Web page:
Raha Jorjani, an immigration lawyer from the Office of Alameda County Public, says that Black Americans should qualify as refugees, even in their own country. The immigration lawyer has advised and represented hundreds of non-citizens who face deportation and equates their plight with the persecution faced by black people throughout the country.
Jorjani explained her views, giving a hypothetical example of a situation where it applies.
“Suppose a client walked into my office and told me that police officers in his country had choked a man to death over a petty crime. Suppose he said police fatally shot another man in the back as he ran away.” She added, “that they arrest a woman during a traffic stop, and placed her in jail where she died three days later.”
Jorjani then continues that had the hypothetical client come from another country, he would certainly qualify as a refugee in the United States. This is because the said client is part of an ethnic community whose members fear being harmed, tortured, and killed by law enforcement.
She says the situation applies to Black Americans throughout the country, as they are part of an ethnic group that the police force treats unfairly. She further explained, “Black Americans know the risk of unjust imprisonment and physical harm all too well.” She even claims that the US’ human rights records shows that it is no better than that of countries that persecute religious and ethnic groups within their own borders.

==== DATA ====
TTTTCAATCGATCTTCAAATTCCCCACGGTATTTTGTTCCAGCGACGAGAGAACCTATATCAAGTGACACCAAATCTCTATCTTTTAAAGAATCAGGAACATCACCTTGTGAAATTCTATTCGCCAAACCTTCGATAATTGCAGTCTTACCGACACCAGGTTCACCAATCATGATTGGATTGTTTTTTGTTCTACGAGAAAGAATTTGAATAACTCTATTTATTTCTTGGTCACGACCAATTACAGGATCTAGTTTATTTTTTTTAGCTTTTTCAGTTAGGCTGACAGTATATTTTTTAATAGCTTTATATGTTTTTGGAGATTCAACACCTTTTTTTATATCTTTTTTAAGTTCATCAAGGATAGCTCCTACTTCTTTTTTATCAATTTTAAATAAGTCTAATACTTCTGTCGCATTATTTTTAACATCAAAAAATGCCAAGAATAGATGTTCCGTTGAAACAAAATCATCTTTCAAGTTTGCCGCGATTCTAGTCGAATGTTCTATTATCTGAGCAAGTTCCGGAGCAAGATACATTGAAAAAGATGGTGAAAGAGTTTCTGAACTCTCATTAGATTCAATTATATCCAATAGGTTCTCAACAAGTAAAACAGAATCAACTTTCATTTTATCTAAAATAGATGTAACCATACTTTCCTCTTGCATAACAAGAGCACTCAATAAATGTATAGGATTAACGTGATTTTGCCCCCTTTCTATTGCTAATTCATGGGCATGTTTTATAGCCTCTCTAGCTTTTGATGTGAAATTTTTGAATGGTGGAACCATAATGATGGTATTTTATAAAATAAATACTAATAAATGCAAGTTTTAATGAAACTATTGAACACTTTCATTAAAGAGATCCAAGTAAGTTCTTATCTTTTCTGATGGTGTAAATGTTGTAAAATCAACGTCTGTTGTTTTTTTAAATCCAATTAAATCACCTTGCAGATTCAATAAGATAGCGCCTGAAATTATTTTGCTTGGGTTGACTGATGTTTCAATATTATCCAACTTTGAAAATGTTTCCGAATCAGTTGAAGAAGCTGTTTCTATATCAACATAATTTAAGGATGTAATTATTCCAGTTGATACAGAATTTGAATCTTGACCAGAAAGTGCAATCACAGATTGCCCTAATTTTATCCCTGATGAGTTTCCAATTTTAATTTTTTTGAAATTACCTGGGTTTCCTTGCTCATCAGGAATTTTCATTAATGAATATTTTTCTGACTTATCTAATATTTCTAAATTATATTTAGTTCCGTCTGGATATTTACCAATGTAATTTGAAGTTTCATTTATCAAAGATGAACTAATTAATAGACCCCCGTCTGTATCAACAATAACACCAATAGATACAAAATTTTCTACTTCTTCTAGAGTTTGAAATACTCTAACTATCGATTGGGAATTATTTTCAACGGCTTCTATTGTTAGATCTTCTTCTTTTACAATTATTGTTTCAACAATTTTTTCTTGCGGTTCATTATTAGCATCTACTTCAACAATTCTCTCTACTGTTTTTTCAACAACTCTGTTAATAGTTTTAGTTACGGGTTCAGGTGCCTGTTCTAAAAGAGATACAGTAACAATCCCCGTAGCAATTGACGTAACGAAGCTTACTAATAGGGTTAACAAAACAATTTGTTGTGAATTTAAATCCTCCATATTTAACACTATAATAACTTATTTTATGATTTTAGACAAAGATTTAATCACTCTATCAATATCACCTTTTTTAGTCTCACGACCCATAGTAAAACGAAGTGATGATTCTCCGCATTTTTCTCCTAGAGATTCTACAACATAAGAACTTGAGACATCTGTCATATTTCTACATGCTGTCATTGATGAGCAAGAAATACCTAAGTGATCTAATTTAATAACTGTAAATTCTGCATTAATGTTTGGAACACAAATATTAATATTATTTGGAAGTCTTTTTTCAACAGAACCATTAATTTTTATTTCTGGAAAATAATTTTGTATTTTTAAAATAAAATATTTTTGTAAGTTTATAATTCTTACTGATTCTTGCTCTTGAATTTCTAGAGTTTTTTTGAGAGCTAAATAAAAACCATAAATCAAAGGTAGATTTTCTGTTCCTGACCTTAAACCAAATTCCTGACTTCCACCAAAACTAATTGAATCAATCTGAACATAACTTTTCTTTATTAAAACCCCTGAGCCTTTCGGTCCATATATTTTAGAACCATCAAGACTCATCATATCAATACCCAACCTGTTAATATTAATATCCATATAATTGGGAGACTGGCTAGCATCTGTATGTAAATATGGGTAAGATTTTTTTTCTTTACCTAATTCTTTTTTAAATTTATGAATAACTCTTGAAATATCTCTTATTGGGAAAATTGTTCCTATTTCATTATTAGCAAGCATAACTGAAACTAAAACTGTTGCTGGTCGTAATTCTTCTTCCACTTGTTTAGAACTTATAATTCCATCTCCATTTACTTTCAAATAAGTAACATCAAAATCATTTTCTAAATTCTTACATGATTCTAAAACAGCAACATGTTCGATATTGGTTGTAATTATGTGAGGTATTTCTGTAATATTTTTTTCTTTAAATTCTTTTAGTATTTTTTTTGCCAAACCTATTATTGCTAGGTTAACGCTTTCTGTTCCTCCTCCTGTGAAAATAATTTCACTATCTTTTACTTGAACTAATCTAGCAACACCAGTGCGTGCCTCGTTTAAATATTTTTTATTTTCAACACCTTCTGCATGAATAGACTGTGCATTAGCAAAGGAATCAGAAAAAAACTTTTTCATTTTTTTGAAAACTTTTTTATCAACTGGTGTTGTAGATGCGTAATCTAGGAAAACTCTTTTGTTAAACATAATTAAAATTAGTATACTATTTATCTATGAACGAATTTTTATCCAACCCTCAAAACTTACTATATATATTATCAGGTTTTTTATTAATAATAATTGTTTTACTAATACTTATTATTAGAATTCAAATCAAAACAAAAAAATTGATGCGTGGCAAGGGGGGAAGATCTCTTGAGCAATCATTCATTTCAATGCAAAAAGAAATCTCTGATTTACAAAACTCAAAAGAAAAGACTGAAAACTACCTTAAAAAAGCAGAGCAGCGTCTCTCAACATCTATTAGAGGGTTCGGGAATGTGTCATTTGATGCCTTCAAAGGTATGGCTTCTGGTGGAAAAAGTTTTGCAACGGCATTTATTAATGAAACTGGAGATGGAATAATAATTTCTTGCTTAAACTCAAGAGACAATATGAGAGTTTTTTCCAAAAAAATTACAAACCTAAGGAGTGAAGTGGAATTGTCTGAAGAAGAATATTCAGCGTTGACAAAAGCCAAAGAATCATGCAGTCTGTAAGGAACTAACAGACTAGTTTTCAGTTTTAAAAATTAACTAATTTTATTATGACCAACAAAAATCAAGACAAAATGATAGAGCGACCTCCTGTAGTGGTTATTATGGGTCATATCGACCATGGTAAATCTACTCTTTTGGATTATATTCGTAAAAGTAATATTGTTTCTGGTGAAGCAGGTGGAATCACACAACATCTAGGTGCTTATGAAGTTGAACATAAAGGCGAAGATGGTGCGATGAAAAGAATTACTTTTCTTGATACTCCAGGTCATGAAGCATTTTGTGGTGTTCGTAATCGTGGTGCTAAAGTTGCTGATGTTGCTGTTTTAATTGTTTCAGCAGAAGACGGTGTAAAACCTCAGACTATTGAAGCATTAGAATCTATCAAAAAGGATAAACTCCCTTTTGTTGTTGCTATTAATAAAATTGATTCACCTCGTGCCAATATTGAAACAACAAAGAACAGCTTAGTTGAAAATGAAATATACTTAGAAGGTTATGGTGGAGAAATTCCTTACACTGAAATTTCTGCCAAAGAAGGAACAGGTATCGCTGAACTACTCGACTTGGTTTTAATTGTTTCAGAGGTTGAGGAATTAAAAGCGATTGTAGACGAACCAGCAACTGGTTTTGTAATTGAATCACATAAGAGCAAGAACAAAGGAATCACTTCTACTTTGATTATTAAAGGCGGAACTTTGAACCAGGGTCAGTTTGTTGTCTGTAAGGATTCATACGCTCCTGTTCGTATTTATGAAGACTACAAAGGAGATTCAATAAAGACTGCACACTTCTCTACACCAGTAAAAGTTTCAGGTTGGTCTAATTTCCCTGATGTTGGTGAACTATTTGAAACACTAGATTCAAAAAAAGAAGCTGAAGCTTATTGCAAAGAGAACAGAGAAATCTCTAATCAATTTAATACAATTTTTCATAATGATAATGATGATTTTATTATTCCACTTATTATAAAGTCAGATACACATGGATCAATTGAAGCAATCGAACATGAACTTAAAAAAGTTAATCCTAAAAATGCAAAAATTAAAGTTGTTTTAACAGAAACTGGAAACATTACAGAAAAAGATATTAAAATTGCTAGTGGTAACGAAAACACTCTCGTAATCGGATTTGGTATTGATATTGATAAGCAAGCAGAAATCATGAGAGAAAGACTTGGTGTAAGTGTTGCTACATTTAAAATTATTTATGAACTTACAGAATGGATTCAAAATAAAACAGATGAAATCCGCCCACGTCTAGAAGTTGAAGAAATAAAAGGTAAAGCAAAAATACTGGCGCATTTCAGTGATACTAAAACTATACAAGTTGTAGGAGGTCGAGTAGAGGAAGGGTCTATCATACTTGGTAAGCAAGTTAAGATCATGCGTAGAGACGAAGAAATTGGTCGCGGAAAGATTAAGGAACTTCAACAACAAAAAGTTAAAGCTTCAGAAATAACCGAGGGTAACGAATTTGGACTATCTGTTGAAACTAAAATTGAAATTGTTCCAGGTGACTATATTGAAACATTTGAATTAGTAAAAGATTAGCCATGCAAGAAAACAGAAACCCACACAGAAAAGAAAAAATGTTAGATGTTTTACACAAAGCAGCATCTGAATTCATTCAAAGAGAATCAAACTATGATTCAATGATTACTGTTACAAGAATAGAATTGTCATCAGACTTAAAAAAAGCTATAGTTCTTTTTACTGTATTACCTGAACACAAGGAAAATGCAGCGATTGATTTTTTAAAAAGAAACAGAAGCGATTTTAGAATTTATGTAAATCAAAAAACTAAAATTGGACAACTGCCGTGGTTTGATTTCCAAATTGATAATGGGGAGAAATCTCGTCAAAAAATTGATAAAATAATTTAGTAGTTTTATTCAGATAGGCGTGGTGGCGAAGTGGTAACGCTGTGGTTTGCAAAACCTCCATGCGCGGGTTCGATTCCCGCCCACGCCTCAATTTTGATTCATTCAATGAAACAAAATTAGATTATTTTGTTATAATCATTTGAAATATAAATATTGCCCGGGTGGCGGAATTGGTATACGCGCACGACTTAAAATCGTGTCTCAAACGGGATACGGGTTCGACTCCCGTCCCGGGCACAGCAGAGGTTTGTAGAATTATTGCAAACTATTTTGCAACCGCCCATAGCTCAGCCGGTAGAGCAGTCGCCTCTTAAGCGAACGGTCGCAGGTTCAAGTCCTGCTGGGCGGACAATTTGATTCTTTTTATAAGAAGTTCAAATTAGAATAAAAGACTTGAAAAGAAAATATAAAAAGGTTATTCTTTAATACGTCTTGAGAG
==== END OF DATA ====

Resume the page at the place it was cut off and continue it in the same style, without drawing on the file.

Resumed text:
She added that black persecution is alive and well in the US, as although “African Americans make up just 13 percent of the population, they account for more than 31 percent of people killed by police in 2012 alone.”
Jorjani states that although the United States claims to be a country that protects refugees and not produces them, it still has a long way to go to completely eradicate racial injustice and violence.
She added that she didn’t need to go far back 400 years ago when slavery, segregation, and lynching was common. Instead, the current system of racist policing, selective prosecution, and mass incarceration speaks for itself.
“America is dangerous for black people.” She says, “Black Parents live with an ever-present fear that their children will become victims of stain violence and terror on the basis of race.”
Critics, on the other hand, say that Jorjani fails to see that the figures she is presenting reflects how many black people make terrible decisions that eventually lead to their incarceration and death at the hands of police officers. Additionally, they say that Jorjani also fails to mention where exactly black people would seek refuge, if they are considered refugees in the United States.